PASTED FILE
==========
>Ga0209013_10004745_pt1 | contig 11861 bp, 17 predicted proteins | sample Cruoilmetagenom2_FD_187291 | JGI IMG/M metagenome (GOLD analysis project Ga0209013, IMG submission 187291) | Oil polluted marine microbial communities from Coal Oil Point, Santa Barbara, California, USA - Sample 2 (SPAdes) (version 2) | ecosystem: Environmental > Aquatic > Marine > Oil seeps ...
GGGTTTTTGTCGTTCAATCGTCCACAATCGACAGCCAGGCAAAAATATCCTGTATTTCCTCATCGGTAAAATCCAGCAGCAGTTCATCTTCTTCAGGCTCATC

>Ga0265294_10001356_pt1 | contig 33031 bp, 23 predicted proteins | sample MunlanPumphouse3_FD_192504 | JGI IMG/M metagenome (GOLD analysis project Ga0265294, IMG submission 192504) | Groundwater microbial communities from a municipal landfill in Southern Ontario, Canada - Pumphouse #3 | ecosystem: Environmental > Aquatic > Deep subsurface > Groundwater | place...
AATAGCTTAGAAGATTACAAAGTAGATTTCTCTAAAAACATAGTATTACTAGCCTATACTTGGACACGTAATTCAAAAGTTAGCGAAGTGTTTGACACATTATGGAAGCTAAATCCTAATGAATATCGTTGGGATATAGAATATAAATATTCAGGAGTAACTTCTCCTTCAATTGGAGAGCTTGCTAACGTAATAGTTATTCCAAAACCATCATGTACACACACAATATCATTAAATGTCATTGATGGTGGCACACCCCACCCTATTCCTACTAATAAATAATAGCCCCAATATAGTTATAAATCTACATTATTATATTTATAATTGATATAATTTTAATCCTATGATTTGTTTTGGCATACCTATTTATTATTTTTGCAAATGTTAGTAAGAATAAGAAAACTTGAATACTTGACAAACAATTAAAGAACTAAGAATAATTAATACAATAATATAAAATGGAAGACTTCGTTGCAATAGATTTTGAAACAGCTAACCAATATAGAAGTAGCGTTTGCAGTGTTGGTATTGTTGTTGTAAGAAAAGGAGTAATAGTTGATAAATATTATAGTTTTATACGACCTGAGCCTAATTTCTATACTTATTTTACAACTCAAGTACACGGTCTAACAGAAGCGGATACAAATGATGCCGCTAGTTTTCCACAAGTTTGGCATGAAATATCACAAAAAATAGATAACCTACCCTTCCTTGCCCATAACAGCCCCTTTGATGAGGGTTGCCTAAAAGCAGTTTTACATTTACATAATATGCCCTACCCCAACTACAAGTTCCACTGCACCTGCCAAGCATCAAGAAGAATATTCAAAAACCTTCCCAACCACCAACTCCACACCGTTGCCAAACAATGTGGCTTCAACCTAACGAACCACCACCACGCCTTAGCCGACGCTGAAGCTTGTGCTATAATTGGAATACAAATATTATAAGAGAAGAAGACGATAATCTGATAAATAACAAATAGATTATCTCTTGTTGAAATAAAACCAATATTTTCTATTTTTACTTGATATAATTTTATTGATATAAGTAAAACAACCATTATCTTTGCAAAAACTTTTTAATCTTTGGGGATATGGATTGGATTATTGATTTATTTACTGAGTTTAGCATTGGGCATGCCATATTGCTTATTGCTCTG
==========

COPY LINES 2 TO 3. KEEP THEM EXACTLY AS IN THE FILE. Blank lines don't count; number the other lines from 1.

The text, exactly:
GGGTTTTTGTCGTTCAATCGTCCACAATCGACAGCCAGGCAAAAATATCCTGTATTTCCTCATCGGTAAAATCCAGCAGCAGTTCATCTTCTTCAGGCTCATC

>Ga0265294_10001356_pt1 | contig 33031 bp, 23 predicted proteins | sample MunlanPumphouse3_FD_192504 | JGI IMG/M metagenome (GOLD analysis project Ga0265294, IMG submission 192504) | Groundwater microbial communities from a municipal landfill in Southern Ontario, Canada - Pumphouse #3 | ecosystem: Environmental > Aquatic > Deep subsurface > Groundwater | place...